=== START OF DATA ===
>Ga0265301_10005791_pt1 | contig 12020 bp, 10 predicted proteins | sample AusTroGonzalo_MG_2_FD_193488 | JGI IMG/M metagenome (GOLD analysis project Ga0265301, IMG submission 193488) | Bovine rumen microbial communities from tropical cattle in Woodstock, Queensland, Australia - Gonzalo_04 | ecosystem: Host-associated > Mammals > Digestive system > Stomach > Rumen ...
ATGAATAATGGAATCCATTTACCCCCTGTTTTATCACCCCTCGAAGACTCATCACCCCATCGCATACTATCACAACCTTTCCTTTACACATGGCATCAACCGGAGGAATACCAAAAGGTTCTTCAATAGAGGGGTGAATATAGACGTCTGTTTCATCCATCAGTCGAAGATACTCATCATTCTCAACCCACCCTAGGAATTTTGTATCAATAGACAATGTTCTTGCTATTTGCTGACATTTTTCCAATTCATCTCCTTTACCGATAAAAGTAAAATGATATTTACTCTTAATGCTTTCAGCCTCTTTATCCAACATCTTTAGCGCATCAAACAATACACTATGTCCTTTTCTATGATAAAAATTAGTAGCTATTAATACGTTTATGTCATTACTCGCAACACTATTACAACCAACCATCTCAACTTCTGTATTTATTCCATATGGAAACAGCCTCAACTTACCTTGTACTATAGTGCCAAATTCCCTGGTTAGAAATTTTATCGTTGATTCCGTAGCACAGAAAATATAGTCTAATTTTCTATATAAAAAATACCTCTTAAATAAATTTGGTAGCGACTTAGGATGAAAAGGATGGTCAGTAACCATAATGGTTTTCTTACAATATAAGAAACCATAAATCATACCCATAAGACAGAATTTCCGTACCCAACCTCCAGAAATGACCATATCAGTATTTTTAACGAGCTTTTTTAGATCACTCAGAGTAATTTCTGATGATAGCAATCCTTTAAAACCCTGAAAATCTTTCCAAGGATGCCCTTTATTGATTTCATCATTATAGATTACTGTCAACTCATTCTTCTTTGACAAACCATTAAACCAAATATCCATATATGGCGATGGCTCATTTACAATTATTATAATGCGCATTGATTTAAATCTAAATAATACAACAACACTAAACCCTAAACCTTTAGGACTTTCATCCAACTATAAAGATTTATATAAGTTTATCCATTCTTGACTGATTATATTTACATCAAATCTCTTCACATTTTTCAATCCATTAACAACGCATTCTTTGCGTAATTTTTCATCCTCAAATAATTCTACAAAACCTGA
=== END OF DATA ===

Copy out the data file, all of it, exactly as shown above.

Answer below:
>Ga0265301_10005791_pt1 | contig 12020 bp, 10 predicted proteins | sample AusTroGonzalo_MG_2_FD_193488 | JGI IMG/M metagenome (GOLD analysis project Ga0265301, IMG submission 193488) | Bovine rumen microbial communities from tropical cattle in Woodstock, Queensland, Australia - Gonzalo_04 | ecosystem: Host-associated > Mammals > Digestive system > Stomach > Rumen ...
ATGAATAATGGAATCCATTTACCCCCTGTTTTATCACCCCTCGAAGACTCATCACCCCATCGCATACTATCACAACCTTTCCTTTACACATGGCATCAACCGGAGGAATACCAAAAGGTTCTTCAATAGAGGGGTGAATATAGACGTCTGTTTCATCCATCAGTCGAAGATACTCATCATTCTCAACCCACCCTAGGAATTTTGTATCAATAGACAATGTTCTTGCTATTTGCTGACATTTTTCCAATTCATCTCCTTTACCGATAAAAGTAAAATGATATTTACTCTTAATGCTTTCAGCCTCTTTATCCAACATCTTTAGCGCATCAAACAATACACTATGTCCTTTTCTATGATAAAAATTAGTAGCTATTAATACGTTTATGTCATTACTCGCAACACTATTACAACCAACCATCTCAACTTCTGTATTTATTCCATATGGAAACAGCCTCAACTTACCTTGTACTATAGTGCCAAATTCCCTGGTTAGAAATTTTATCGTTGATTCCGTAGCACAGAAAATATAGTCTAATTTTCTATATAAAAAATACCTCTTAAATAAATTTGGTAGCGACTTAGGATGAAAAGGATGGTCAGTAACCATAATGGTTTTCTTACAATATAAGAAACCATAAATCATACCCATAAGACAGAATTTCCGTACCCAACCTCCAGAAATGACCATATCAGTATTTTTAACGAGCTTTTTTAGATCACTCAGAGTAATTTCTGATGATAGCAATCCTTTAAAACCCTGAAAATCTTTCCAAGGATGCCCTTTATTGATTTCATCATTATAGATTACTGTCAACTCATTCTTCTTTGACAAACCATTAAACCAAATATCCATATATGGCGATGGCTCATTTACAATTATTATAATGCGCATTGATTTAAATCTAAATAATACAACAACACTAAACCCTAAACCTTTAGGACTTTCATCCAACTATAAAGATTTATATAAGTTTATCCATTCTTGACTGATTATATTTACATCAAATCTCTTCACATTTTTCAATCCATTAACAACGCATTCTTTGCGTAATTTTTCATCCTCAAATAATTCTACAAAACCTGA